All The Things She Said

Today I saw 146 students take a seat in my classroom throughout the day. As each class excitedly sat down, looking nervously around the room for some clue as to what lay ahead, I found myself preparing my words carefully. I had thought long and hard about how I wanted to conduct my classes today, but now that it was actually time to go through with it, I couldn’t help but feel a little nervous. At one point, I even thought I was going to chicken out. Today was the day I came out to my students.

A few months ago, I wrote a post entitled “My Fear Landscape” – a kind of flash-forward to today. What’s interesting is that today went very similar to how I had predicted in that post. When I wrote it, it seemed like a lifetime away. It felt like I had all the time in the world to prepare for today – and now it’s already gone. As I said in that initial post, I didn’t want my coming out to feel like an announcement. Basically, I started every introduction today the same way I always do: “Welcome to the 7th Grade! I am Mrs. Chappell and I will be your Homeroom Teacher for the entire year!” But this time I didn’t move on. For all 6 of my classes I walked over to the board where I had written my name: Mrs. Chappell. I referenced the “Mrs.” in my name and continued, “I am a ‘Mrs.’ because I got married last year. But my last name ‘Chappell’ is the one I was given at birth. My marriage is a little different than most because I married a woman, not a man. I may end up changing my name someday to match my Wife’s last name, but for now I’m ‘Mrs. Chappell’.” When I said this for the first time, I felt myself get a little red in the face and my heart started to race. But as the day went on, it got easier and easier.

As I said, I saw 146 students take a seat in my classroom today and out of those, 5 were in the wrong room. I made my little announcement to 141 students altogether. 4 of them never looked up from their desk. 2 made some sort of snickering noise. 14 smiled at me. 3 of them clapped  (I’m not kidding – they literally clapped). 11 of them turned to look at a friend. 1 raised her hand. And 106 didn’t react at all. I guess you could say it went well!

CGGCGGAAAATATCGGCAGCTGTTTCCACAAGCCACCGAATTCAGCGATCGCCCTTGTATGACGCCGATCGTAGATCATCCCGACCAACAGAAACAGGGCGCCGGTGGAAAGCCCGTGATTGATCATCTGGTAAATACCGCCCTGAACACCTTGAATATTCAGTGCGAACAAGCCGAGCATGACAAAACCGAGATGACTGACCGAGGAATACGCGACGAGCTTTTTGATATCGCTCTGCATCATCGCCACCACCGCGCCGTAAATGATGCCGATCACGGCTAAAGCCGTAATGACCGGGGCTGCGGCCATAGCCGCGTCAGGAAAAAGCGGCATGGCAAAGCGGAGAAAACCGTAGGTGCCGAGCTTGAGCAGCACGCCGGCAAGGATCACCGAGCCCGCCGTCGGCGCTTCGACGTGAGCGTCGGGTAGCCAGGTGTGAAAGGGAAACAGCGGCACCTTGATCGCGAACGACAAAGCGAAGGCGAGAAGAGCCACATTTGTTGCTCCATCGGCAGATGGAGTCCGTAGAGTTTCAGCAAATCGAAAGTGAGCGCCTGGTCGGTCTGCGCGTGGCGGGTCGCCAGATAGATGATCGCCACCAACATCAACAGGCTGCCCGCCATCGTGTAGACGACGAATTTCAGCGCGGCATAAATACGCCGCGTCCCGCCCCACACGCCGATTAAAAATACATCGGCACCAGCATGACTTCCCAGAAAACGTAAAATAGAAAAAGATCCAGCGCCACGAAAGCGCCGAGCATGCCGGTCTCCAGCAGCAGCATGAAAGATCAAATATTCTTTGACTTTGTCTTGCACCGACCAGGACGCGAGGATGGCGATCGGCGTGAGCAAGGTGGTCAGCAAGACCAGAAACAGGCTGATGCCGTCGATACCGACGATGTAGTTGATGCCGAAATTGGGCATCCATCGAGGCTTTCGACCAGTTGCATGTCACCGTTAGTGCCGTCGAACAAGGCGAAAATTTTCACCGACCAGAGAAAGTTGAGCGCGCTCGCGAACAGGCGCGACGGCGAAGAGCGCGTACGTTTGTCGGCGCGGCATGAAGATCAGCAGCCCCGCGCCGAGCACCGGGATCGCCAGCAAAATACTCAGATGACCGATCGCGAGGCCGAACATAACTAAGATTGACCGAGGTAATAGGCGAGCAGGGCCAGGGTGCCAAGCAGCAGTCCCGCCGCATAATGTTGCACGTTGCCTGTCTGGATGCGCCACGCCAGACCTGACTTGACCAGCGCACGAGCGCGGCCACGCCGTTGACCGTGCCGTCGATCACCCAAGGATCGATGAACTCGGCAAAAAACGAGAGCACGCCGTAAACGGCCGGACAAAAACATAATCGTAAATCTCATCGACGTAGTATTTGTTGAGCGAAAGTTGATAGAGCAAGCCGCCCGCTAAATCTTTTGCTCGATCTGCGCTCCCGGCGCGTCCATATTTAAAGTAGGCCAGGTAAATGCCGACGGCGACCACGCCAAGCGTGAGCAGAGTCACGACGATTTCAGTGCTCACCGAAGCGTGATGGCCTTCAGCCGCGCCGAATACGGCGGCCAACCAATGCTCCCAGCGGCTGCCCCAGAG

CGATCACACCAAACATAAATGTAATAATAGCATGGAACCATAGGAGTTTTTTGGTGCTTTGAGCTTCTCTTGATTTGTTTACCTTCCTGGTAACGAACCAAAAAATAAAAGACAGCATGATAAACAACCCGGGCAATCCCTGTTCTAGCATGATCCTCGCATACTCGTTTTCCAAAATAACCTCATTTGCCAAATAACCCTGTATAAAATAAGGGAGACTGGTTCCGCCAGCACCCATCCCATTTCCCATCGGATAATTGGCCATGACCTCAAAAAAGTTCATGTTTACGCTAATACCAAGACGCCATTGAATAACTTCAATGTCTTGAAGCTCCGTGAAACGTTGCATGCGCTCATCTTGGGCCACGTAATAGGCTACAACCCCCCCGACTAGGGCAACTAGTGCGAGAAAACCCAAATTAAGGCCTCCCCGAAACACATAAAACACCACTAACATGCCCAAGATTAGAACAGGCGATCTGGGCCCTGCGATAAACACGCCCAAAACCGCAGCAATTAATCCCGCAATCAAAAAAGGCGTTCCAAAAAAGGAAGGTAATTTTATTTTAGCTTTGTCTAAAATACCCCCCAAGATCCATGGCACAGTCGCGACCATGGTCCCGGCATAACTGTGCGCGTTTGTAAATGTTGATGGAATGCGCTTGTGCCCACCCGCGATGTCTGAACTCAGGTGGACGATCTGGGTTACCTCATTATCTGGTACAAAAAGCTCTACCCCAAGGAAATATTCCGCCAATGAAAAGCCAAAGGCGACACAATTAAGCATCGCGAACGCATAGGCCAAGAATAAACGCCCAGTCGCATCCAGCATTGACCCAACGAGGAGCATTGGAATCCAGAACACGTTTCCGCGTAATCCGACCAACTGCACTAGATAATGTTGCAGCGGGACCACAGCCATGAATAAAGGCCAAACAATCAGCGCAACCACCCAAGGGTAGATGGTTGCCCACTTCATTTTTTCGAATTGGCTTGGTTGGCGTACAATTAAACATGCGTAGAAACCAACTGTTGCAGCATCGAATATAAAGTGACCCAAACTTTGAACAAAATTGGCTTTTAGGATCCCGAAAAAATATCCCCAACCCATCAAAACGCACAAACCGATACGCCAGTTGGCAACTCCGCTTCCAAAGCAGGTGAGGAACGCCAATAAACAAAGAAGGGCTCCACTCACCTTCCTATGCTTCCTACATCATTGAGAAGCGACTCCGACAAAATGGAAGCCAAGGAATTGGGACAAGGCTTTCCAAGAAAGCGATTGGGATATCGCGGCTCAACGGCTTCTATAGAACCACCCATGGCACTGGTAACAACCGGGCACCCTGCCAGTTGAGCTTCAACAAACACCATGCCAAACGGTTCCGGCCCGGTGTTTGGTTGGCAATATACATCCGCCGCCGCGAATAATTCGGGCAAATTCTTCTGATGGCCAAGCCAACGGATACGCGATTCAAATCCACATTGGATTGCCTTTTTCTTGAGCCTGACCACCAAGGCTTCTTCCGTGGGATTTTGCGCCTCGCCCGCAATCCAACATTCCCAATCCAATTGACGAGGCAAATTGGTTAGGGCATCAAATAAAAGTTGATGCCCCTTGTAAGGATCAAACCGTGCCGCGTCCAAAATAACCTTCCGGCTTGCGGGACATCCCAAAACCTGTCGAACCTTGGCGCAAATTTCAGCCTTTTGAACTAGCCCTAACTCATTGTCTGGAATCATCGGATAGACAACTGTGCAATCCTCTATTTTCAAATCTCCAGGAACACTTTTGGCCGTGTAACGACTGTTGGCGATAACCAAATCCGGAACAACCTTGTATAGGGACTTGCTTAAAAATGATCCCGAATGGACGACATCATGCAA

The student that raised her hand was in first period. I got a little nervous when I saw it – this could go very wrong. “My Fear Landscape” popped into my head again. I called on her and she said, “Could I ask a question that I hope won’t offend you?” I laughed a little and said, “Let’s hear it.” She asked, “What does that tattoo on your arm mean?”

Isn’t it funny the things we fear?

Today was just day one and I do anticipate some bumps in the road ahead. But with all I have learned about myself and the world around me, I wouldn’t trade today for anything.

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A Resolution for the Real World of Twenty-Fourteen

I am usually not a believer in New Years’ Resolutions. It’s way too common for someone to set a goal January first, and forget about it by January thirty-first. It’s also a bit irritating that one can hope to wipe away the past years’ laziness with the turn of a new one. But as the clock ticks down to midnight on Twenty-Thirteen, I find myself setting one very honest, very serious goal.

A few weeks ago, one of my 7th Grade students came to me and asked if she could talk privately. I have acted as a kind of mentor to her for the last year or so. She had some major problems at home and her attitude towards elders and authority figures landed her in a lot of trouble as a 6th Grader. Last year, she ended up repeating Grade 6 – that was when I got involved. She began coming to me for extra help with homework, tests, projects, etc. She also began seeking advice from me about family relationships and some of her friendships. So, when she said she needed to speak with me, it didn’t alarm me – but I also wasn’t at all prepared for this particular conversation.